Artistic Director Spotlight: Shirley Madill, KWAG

The Kitchener-Waterloo Art Gallery is one of the oldest and largest public galleries in the area, with its roots in the community and its eye on the world. We caught up with Executive Director Shirley Madill to see what makes this gallery a cultural hub.
Q: Tell me about your journey to the Kitchener-Waterloo Art Gallery.
A: I studied at University of Manitoba where I got my bachelor’s degree history and art history and my master’s degree in international history and cultural history. There’s this assumption that I’m also an artist, but I’m not – it’s about the history and writing about art. I was a curator at the Winnipeg Art Gallery for twenty years before moving across Canada, where I’ve gone from teaching part-time and gone on to become the director of an art gallery. When the position opened up in the Kitchener-Waterloo Art Gallery, I was excited because KWAG has a great reputation for contemporary art and working with contemporary programming is my passion. I’ve now been here for a little over three and half years.
Q: What does KWAG have in store for this season?
A: The Fall exhibition time is the New Year for art galleries – this is where we showcase some of our best work. In our main gallery, we have Lynne Cohen’s exhibition called False Clues, from Musée d’art contemporain de Montreal, that is a retrospective of her forty years of artwork. She’s a significant Canadian photographer who we lost to cancer this year. So this collection has a real poignancy to it, as this was her last tour.
In our Eastman gallery, we focus on upcoming contemporary artists like Jason de Haan’s Everywhere Ghostly Is Nowhere Bodily. You’ll see some interesting sculptures where old pieces are transformed through various materials like salt.
In our gallery corridor, we have The Letter, which looks at various forms of what you would think of a letter, whether it is an alphabet or a letter that is read.
Q: Tell me about the process behind curating art or choosing what to exhibit at KWAG.
A: This is a great question. We’re not always in the office – we’re at other art openings or exhibits that are not only in Southern Ontario, but across Canada. We stay up to date on new works and shows online, and we are in touch with artists who keep us informed on their work. We also work with and get proposals from other art galleries and combine our efforts to produce some great exhibitions and even a book.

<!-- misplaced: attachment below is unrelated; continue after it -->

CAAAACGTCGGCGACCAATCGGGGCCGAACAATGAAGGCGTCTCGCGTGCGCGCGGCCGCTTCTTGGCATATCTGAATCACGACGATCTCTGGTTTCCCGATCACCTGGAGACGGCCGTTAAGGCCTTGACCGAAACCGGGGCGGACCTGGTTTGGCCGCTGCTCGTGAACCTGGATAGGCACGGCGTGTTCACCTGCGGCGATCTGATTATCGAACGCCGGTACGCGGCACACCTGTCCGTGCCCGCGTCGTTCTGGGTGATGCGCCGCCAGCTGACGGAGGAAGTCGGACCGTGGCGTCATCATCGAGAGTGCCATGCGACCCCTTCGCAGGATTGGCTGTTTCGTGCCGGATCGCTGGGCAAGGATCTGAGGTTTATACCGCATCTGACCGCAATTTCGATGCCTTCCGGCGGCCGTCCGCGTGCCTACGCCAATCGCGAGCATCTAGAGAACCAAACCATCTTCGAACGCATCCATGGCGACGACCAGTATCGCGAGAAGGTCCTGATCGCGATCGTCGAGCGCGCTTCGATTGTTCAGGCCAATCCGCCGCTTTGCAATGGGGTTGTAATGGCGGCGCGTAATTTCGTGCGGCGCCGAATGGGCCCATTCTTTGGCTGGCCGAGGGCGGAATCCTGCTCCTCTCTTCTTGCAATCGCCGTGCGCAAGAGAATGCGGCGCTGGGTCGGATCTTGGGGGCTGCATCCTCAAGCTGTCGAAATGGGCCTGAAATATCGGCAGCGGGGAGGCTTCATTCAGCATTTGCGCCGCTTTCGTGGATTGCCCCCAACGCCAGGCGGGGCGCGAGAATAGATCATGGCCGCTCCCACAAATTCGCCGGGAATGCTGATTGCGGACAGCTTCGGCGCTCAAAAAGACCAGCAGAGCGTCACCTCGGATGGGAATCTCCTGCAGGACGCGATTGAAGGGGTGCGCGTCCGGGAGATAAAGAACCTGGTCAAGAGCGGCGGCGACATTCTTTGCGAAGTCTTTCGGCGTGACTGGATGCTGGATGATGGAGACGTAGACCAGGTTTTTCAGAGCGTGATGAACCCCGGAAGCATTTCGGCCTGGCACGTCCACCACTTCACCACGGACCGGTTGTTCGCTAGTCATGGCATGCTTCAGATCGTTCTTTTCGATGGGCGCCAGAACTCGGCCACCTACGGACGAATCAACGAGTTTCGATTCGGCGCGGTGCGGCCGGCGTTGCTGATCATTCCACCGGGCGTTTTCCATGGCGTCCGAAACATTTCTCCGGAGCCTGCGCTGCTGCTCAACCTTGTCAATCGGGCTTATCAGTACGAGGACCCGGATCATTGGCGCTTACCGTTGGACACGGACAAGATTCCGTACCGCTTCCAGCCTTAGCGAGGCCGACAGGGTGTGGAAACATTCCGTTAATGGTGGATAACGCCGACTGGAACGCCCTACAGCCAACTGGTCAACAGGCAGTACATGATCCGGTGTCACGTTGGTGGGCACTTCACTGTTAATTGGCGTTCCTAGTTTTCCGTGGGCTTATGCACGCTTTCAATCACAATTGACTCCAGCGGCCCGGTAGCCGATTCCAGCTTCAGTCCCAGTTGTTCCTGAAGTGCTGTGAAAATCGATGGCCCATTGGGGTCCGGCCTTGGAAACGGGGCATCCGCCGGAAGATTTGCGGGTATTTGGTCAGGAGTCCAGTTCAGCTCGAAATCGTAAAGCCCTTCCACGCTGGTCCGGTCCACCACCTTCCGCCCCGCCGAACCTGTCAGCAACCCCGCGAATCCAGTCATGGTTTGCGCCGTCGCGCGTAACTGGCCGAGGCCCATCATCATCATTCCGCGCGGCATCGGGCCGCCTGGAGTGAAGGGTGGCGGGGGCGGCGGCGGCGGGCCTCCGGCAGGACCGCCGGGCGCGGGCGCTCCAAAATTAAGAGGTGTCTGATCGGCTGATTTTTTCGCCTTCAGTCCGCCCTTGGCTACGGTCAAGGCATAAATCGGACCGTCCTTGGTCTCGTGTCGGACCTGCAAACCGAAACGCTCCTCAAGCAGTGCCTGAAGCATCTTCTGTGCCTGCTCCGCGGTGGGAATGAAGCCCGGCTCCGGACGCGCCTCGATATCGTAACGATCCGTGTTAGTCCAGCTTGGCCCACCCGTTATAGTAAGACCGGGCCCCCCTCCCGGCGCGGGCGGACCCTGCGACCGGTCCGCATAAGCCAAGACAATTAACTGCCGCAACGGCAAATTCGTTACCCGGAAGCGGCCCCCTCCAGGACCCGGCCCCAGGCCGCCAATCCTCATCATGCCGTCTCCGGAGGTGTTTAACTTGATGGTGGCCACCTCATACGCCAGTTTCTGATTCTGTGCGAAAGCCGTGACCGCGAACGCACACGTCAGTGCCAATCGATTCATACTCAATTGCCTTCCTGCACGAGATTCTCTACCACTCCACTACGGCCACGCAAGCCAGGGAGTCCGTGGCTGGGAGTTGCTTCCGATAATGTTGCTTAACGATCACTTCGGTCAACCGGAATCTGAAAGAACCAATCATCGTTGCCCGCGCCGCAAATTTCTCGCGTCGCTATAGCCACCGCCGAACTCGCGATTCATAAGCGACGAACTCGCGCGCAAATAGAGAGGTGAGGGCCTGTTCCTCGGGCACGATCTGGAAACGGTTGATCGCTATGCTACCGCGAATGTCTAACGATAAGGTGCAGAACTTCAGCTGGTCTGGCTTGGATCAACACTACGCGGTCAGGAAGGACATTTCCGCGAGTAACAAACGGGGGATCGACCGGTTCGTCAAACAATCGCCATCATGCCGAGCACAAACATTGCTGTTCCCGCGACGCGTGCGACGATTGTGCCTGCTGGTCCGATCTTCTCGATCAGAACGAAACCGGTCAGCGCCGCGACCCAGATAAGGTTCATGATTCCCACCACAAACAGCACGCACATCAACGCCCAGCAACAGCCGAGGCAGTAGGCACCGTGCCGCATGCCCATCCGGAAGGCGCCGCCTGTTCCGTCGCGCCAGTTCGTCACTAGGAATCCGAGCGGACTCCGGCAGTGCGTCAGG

We (the curators) plan three years in advance and know what we’re doing in the coming years because it takes no less than a year to organize an exhibition from scratch – and most of our shows are organized in-house. We also develop and strengthen our gallery’s identity by having thematic exhibitions, as well as choosing artists that are the artists of the future, and being there first to showcase them.
Q: What is KWAG’s identity?
A: It would be being on the foremost of contemporary culture and art and being issue-oriented. We are interested in artists that are exploring these issues, and grouping that together. We are also interested in good scholarly work and writing on these issues and on these artists.
Q: What would this year’s themes and issues be?
A: This year, we are looking at more of a photo-based element, but if you’re going to look at an overall theme, think about it as something of the everyday looking spectacular. Like Lynne Cohen – they appear staged, but they’re real and the everyday becomes fantastical. So there is this transformative element in all our fall shows.
Q: What is your vision of KWAG’s future?
A: I always say our vision – we’re the largest and leading art gallery in the region. The reason we’re leading is because of the expertise in our staff and the quality of our exhibitions. We see ourselves as this destination for art and would like to be identified as this signature, cultural art hub. We would like to continue showing work that would be leading and premiering new work.
One of the premises of our meeting with our Board and staff is getting higher visibility for KWAG and working with The Centre on this. I believe that this is an incredible direction to be going in, and I look forward to seeing what that can be.

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